Linebacker's future takes shape
BY Stephen Tsai
Project Blaze began with the most basic step.
"The first thing we did was teach him how to eat," trainer Ethan Banning said of his prized student, former University of Hawai'i linebacker Blaze Soares.
Soares sought help in preparing for a National Football League audition. Soares will participate in tomorrow's Pro Day in Carson, Calif. — a one-day event attended by scouts and personnel directors from every NFL team. Each participant goes through a series of disciplines, such as the 40-yard dash and bench-presses.
Soares was recommended to Triple Threat Performance, a training program that has helped scores of pro prospects.
In a pre-training interview, Soares told the counselors he wanted to improve his speed. At the time, Soares had 12 weeks to train for Pro Day.
With that time frame, Banning said, "you have to do a lot of things simultaneously. You have to work on running mechanics and skills of speed, in addition to strength development and conditioning for speed. And you need the proper muscle balance. You have a small amount of time to fix some bad habits."
But it started with the nutritional program.
When Soares reported to the Tempe, Ariz., facility, he weighed 237 pounds, with 14 percent body fat on his 6-foot-2 frame.
"Generally speaking," said Banning, who played football collegiately and professionally, "the young men don't eat the best. They eat when it's convenient."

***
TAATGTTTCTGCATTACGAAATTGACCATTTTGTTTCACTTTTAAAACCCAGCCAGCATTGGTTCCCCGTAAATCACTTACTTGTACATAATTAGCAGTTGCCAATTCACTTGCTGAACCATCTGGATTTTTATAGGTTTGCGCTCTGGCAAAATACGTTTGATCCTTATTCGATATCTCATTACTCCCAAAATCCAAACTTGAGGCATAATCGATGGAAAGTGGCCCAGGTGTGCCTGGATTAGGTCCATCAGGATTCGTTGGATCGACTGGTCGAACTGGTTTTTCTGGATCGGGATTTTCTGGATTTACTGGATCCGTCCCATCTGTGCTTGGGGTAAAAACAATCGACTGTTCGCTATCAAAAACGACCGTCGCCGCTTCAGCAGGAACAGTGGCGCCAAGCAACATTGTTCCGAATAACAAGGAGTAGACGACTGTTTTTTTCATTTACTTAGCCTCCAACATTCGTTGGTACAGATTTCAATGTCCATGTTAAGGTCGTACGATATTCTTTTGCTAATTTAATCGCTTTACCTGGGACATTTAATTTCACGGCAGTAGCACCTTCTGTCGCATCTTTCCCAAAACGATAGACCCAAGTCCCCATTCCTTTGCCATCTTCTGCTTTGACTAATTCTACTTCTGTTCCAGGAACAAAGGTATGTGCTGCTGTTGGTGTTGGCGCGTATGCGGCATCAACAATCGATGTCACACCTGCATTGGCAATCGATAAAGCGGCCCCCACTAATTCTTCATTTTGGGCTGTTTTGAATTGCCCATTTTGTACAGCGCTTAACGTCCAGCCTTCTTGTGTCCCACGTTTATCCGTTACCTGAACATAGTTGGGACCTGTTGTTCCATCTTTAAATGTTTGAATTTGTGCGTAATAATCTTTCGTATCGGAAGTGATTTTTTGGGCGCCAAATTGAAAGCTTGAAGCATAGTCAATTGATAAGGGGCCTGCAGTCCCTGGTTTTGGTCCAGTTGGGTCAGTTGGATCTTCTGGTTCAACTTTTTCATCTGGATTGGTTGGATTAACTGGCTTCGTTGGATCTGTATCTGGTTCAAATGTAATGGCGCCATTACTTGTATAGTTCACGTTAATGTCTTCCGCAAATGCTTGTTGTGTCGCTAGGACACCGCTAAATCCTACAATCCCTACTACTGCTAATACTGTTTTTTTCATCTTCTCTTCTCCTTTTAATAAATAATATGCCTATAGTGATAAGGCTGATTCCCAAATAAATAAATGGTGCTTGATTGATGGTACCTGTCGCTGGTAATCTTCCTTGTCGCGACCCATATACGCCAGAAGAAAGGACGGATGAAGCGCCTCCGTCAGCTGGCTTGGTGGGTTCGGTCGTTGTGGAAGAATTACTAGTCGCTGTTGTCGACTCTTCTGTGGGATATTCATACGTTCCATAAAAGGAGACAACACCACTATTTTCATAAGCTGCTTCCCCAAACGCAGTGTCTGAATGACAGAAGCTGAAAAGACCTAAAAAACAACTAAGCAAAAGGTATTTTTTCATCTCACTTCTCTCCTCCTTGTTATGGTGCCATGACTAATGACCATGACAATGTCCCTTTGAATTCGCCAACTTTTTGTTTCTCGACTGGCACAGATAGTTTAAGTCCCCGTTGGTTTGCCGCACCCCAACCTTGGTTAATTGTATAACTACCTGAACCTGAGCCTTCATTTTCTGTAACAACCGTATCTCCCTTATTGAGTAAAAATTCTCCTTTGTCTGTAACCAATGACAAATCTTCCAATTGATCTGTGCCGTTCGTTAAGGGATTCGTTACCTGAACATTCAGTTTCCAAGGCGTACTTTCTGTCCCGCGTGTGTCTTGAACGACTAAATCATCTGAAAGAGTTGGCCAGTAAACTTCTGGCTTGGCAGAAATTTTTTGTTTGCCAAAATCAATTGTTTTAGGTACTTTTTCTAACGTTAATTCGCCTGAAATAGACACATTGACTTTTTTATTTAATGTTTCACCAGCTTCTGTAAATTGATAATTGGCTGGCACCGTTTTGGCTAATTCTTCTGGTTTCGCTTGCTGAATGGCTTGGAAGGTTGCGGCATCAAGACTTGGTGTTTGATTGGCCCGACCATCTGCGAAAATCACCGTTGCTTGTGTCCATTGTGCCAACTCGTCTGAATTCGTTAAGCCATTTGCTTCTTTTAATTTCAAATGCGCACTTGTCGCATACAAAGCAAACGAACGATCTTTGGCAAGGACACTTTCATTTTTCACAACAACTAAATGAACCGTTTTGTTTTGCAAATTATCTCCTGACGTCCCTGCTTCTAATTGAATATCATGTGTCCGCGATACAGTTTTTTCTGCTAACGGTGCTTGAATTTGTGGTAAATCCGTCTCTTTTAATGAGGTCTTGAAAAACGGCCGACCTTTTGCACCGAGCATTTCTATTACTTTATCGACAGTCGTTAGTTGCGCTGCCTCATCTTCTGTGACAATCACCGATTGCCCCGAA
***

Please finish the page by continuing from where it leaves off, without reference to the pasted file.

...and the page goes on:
Triple Threat has its own chefs and nutritionists. The recommendation was to place Soares on a six-meals-a-day program that was high in protein and low in fat. Water replaced soda.
"We wanted to make sure he had adequate calories and adequate hydration," Banning said.
Banning said protein came from small portions of chicken, lean pork, fish and beans. He also had 15 eggs a day. Soares ate brown rice twice a day, and four meals of green vegetables.
Soares did conditioning drills and weight training twice day, for a total of about six hours. Those were followed by body-recovery sessions, such as massages and ice treatments.
"You need to make the body health, so you can train day in and day out," Banning said.
The improvements were noticeable in before-and-after photos. For Soares, a six-pack is now his ID.
"Maybe a month or two into my training, I started to get abs," Soares said.
Banning said: "The nice thing about Blaze is that he's what I can say is an 'easy responder.' An easy responder is a guy who, once you get him adequate calories and appropriate training, loses fat and develops muscles very quickly. Blaze is one of those guys who works very hard, and is committed to everything we do. He's had pretty dramatic results."
Soares has gained nine pounds, and now weighs 246, but dropped his body fat to 8.4 percent.
He also is capable of bench pressing 225 pounds 30 times, a 50-percent increase from January.
Soares said he wants to run the 40-yard dash in 4.6 seconds, or faster.
"That's my goal," he said. "The NFL is based on speed, and I wanted to get faster. I've been working on this for three months. I'm ready to show what I can do."
TRAINING FOR DRAFT
Former University of Hawai'i linebacker Blaze Soares spent 12 weeks working out with Triple Threat Performance in Tempe, Ariz. Soares, who is preparing for April's NFL draft, worked out six days a week with training lasting about six hours most days. Soares ate six meals per day and had two deep tissue massages per week. His position drills were coached by former Eagles linebacker Barry Gardner. At right, are Soares pre-training and post-training measurables.
Note: For linebackers, a good time in the 5-10-5 drill, which measures change of direction, lateral quickness over 5-, 10-, 5-yard distances, is between 4.2 to 4.6. A good time for the L-drill, which measures change of direction, balance, acceleration while running around cones in an L shape, is in low-7's.